This unused trackway was part of several plans for connecting the line to other proposed lines. At its north end, this trackway splits from the southbound local track just south of Hoyt Street, and starts heading downgrade. The track was never laid. At the curve in the subway from Fulton Street to Flatbush Avenue, the trackway curves under the southbound local track, and is joined by another unused trackway heading north along Flatbush Avenue for a proposed Manhattan Bridge connection (which was later built for the BMT, though this connection may have still been planned when that line was built, as the DeKalb Avenue station was designed to allow for it). After the lower Nevins Street platform, a trackway splits to the east for a subway under Lafayette Avenue; this was later built as part of the IND Fulton Street and Crosstown Lines. Just beyond this split, at Lafayette Avenue, the trackway was cut by the IND when the IND was built from 1929 to 1937. On the other side, it rises again to merge with the southbound local track in the midst of the complicated switch layout just north of Atlantic Avenue – Barclays Center. Between this merge and Atlantic Avenue is another unused trackway, splitting from the local track towards a subway under Fourth Avenue (later built as the BMT Fourth Avenue Line). This trackway and another trackway (both built for the same proposed subway) end at the same level, under Fourth Avenue, just west of the Pacific Street station on the current BMT Fourth Avenue Line and a few feet higher.
On the northbound side, the connection provided by the lower level trackway would have been along the northbound local track (which was not in the original plans). The trackway on this side begins by curving from Fourth Avenue under the line. The place it used to rise is covered, as the trackway beyond that point is now used for the northbound local track. The ramp was covered in July 1963, and was made into a level trackway. This ramp was supposed to be northbound trackway of the proposed IRT Fourth Avenue Subway (before the BRT/BMT was built). The northbound local and express tracks were rearranged by November 1963.
Before Nevins Street, there is a bellmouth for the proposed Lafayette Avenue subway that merges into the northbound local track. After Nevins Street, at the curve, there is a short section of wall with no columns, that could be opened up. This was also a proposed connection to the Manhattan Bridge.
Just north of Atlantic Avenue – Barclays Center is another unused trackway, merging into the northbound local track from the LIRR's Atlantic Terminal. A trackway from the southbound tracks existed until 1911, when the platforms at Atlantic Avenue were lengthened.
For a time in the early 1960s, a false wall was installed to seal the ramp to the Nevins Street lower level. The false wall was taken down at a later date for unknown reasons. The Nevins Street lower-level platform had, over the years, become a storage area for various work projects, and until Nevins Street was renovated, the rest of the lower platform was visible from the crossunder. A permanent tile wall now blocks off the lower platform, access to which is via a cellar-type door at the north end of each platform, as well as doors from the crossunder.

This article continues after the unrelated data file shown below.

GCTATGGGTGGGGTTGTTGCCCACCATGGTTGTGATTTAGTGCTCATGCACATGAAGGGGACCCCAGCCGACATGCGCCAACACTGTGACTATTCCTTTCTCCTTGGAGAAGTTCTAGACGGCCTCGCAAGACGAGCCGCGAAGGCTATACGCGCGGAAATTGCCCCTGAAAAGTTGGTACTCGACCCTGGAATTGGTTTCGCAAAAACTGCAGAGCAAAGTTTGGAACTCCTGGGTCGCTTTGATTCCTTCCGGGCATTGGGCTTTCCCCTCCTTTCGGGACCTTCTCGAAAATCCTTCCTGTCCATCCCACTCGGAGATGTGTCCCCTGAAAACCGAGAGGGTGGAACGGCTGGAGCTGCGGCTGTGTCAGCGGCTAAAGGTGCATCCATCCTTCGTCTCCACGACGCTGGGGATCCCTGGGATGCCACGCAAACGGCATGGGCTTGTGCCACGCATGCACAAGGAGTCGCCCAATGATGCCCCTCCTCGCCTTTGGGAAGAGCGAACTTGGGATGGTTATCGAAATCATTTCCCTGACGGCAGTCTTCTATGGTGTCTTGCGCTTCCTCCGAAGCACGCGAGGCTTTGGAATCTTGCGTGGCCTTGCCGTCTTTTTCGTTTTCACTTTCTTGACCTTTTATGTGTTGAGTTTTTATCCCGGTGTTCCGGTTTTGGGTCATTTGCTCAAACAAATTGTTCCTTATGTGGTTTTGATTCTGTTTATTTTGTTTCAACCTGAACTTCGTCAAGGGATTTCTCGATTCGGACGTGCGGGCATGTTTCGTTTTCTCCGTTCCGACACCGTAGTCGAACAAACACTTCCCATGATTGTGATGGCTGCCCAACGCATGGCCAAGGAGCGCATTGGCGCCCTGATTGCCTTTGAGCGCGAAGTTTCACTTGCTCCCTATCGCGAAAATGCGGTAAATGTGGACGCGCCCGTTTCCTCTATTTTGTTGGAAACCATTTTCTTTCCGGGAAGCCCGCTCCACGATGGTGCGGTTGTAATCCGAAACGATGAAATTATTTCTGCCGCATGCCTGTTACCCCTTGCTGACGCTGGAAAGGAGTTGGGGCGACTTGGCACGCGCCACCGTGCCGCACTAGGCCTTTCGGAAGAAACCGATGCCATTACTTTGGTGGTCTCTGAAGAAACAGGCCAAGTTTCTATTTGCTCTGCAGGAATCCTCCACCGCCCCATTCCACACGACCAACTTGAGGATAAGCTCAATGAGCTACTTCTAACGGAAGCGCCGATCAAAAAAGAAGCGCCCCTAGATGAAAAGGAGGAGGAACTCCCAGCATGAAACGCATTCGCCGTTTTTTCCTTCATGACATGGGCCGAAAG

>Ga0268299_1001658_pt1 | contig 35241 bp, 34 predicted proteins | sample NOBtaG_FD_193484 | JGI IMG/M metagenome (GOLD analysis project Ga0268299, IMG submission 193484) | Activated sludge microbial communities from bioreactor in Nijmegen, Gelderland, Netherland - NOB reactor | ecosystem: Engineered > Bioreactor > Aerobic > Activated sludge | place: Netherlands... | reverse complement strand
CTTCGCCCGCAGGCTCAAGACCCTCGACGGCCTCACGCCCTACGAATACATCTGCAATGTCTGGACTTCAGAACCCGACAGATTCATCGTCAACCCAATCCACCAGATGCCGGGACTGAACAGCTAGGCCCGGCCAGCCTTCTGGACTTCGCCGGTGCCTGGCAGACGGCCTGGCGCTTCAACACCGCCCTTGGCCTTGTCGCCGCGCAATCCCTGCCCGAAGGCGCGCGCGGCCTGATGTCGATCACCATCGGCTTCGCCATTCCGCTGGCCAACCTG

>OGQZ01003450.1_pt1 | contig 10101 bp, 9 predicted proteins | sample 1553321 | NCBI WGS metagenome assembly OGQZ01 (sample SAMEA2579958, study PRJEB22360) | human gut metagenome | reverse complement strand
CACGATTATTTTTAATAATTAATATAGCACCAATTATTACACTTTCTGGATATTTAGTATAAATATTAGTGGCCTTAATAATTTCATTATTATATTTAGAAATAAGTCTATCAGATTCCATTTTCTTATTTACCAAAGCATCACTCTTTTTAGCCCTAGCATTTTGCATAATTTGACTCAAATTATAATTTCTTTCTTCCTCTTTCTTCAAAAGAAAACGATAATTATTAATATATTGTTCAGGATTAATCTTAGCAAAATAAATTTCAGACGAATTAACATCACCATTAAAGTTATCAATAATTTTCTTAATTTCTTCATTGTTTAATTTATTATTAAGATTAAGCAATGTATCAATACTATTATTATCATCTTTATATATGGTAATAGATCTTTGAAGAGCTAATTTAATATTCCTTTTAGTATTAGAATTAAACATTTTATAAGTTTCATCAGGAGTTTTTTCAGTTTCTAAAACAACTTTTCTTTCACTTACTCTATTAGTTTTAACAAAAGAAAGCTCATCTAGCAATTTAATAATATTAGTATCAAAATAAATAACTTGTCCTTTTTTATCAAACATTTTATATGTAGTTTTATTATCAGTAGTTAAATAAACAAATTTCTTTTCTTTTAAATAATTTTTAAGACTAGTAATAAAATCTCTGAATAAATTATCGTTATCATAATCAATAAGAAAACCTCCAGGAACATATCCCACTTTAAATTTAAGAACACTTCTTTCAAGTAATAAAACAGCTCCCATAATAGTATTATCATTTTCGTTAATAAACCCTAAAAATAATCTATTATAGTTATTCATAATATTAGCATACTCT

Discover more about Station layout related topics
2 (New York City Subway service)
Hoyt Street station
3 (New York City Subway service)
Harlem–148th Street station
4 (New York City Subway service)
5 (New York City Subway service)
Eastchester–Dyre Avenue station
Nereid Avenue station
Crown Heights–Utica Avenue station
New Lots Avenue station (IRT New Lots Line)
Flatbush Avenue–Brooklyn College station
Source: "Nevins Street station", Wikipedia, Wikimedia Foundation, (2023, February 8th), https://en.wikipedia.org/wiki/Nevins_Street_station.
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Bergen Street station (IRT Eastern Parkway Line)
Grand Army Plaza station
List of New York City Subway lines
Borough Hall/Court Street station
Hoyt Street station
DeKalb Avenue station (BMT lines)
Lafayette Avenue station (IND Fulton Street Line)
Seventh Avenue station (BMT Brighton Line)
Nostrand Avenue station (IND Fulton Street Line)
Jackson Heights–Roosevelt Avenue/74th Street station
Broadway Junction station
Lexington Avenue/59th Street station
Franklin Avenue/Botanic Garden station
Canal Street station (New York City Subway)
Atlantic Avenue–Barclays Center station
Fulton Street station (New York City Subway)
Brooklyn Bridge–City Hall/Chambers Street station
14th Street/Sixth Avenue station
- ^ "Glossary". Second Avenue Subway Supplemental Draft Environmental Impact Statement (SDEIS) (PDF). Vol. 1. Metropolitan Transportation Authority. March 4, 2003. pp. 1–2. Archived from the original (PDF) on February 26, 2021. Retrieved January 1, 2021.
- ^ "Facts and Figures: Annual Subway Ridership 2014–2019". Metropolitan Transportation Authority. 2020. Retrieved May 26, 2020.
- ^ a b "Facts and Figures: Annual Subway Ridership 2014–2019". Metropolitan Transportation Authority. 2020. Retrieved May 26, 2020.
- ^ "Clark St Tunnel Reconstruction Weekend Service Changes". web.mta.info. Metropolitan Transportation Authority. June 8, 2017. Archived from the original on 2017-06-08. Retrieved June 8, 2017.
- ^ 1920-1921 Annual Report of the Interborough Rapid Transit Company For The Year Ended June 30, 1921. Interborough Rapid Transit Company. 1921. p. 10.
- ^ Gargan, Edward A. (June 11, 1981). "AGENCY LISTS ITS 69 MOST DETERIORATED SUBWAY STATIONS". The New York Times. Retrieved 13 August 2016.
- ^ "MTA Neighborhood Maps: Downtown Brooklyn and Borough Hall" (PDF). mta.info. Metropolitan Transportation Authority. 2015. Retrieved 2 August 2015.
- ^ http://www.columbia.edu/~brennan/abandoned/Nevins.approach.jpg
- ^ "LTV Exploration // Abandoned subway stations, industrial buildings, and general decay in NYC the River Nevs". Archived from the original on 2012-07-13. Retrieved 2012-07-13.
- Lee Stokey. Subway Ceramics: A History and Iconography. 1994. ISBN 978-0-9635486-1-0.
- Brooklyn IRT: Nevins Street
- Brooklyn IRT: Map 1, Brooklyn IRT Contract 2 (includes current and former track configurations, and provisions for future connections)
- Work & Nature Artwork by Anton van Dalen (1997)
- MTA's Arts For Transit—Nevins Street (IRT Eastern Parkway Line)
- 1908 establishments in New York City